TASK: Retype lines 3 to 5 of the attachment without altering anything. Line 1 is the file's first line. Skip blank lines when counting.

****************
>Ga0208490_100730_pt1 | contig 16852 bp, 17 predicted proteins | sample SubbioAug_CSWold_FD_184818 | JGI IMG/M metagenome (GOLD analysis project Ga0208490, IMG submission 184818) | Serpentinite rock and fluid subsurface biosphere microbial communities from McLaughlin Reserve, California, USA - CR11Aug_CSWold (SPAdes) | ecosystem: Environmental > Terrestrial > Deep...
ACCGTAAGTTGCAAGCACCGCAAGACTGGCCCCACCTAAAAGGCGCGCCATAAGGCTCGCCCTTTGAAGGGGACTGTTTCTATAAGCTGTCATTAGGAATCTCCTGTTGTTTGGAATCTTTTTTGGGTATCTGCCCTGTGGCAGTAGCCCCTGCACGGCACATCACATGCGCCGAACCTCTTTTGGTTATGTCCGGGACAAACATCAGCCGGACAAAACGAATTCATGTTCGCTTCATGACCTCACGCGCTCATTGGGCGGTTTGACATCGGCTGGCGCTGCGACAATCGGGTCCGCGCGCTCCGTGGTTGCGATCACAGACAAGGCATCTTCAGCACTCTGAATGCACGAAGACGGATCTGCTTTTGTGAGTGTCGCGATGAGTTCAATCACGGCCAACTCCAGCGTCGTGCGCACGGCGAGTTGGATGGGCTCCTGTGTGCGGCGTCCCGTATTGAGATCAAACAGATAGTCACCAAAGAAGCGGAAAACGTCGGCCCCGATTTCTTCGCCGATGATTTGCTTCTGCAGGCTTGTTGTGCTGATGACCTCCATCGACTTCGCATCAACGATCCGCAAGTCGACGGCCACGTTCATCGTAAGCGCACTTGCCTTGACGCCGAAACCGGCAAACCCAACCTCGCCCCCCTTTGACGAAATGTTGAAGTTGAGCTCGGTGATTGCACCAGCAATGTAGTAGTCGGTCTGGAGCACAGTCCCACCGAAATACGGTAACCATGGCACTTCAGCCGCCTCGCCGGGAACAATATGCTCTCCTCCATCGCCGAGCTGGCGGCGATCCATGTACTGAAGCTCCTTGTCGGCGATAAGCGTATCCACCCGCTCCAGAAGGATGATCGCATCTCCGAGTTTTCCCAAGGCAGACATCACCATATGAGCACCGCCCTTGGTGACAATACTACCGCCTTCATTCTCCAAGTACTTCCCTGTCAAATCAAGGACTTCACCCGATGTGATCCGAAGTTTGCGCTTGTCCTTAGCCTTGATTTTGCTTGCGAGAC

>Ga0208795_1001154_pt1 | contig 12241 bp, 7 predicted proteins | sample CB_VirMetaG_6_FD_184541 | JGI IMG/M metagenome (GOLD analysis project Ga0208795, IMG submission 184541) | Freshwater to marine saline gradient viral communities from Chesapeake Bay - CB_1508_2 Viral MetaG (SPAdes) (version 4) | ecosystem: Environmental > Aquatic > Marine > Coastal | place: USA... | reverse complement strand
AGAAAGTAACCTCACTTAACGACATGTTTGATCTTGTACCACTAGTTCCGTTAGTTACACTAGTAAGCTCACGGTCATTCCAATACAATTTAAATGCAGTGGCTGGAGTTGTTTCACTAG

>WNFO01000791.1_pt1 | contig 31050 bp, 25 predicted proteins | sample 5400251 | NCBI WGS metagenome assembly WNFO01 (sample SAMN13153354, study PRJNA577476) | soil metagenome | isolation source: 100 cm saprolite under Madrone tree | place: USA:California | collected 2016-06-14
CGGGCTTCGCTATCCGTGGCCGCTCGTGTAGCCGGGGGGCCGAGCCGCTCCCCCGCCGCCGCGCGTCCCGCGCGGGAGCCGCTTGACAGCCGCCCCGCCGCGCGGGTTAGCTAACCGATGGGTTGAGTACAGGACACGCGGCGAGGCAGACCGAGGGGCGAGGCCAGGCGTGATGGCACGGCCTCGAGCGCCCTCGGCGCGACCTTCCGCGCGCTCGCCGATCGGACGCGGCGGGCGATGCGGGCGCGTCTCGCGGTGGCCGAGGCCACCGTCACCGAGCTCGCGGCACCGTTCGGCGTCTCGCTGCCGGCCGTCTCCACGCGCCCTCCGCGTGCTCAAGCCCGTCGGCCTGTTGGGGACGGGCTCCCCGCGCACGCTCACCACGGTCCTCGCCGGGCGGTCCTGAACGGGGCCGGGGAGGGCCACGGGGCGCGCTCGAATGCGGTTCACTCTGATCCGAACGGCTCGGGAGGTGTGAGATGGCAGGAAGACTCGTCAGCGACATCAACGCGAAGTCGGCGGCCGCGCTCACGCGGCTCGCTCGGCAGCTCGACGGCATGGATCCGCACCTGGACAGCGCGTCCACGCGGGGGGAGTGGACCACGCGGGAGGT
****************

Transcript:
>Ga0208795_1001154_pt1 | contig 12241 bp, 7 predicted proteins | sample CB_VirMetaG_6_FD_184541 | JGI IMG/M metagenome (GOLD analysis project Ga0208795, IMG submission 184541) | Freshwater to marine saline gradient viral communities from Chesapeake Bay - CB_1508_2 Viral MetaG (SPAdes) (version 4) | ecosystem: Environmental > Aquatic > Marine > Coastal | place: USA... | reverse complement strand
AGAAAGTAACCTCACTTAACGACATGTTTGATCTTGTACCACTAGTTCCGTTAGTTACACTAGTAAGCTCACGGTCATTCCAATACAATTTAAATGCAGTGGCTGGAGTTGTTTCACTAG

>WNFO01000791.1_pt1 | contig 31050 bp, 25 predicted proteins | sample 5400251 | NCBI WGS metagenome assembly WNFO01 (sample SAMN13153354, study PRJNA577476) | soil metagenome | isolation source: 100 cm saprolite under Madrone tree | place: USA:California | collected 2016-06-14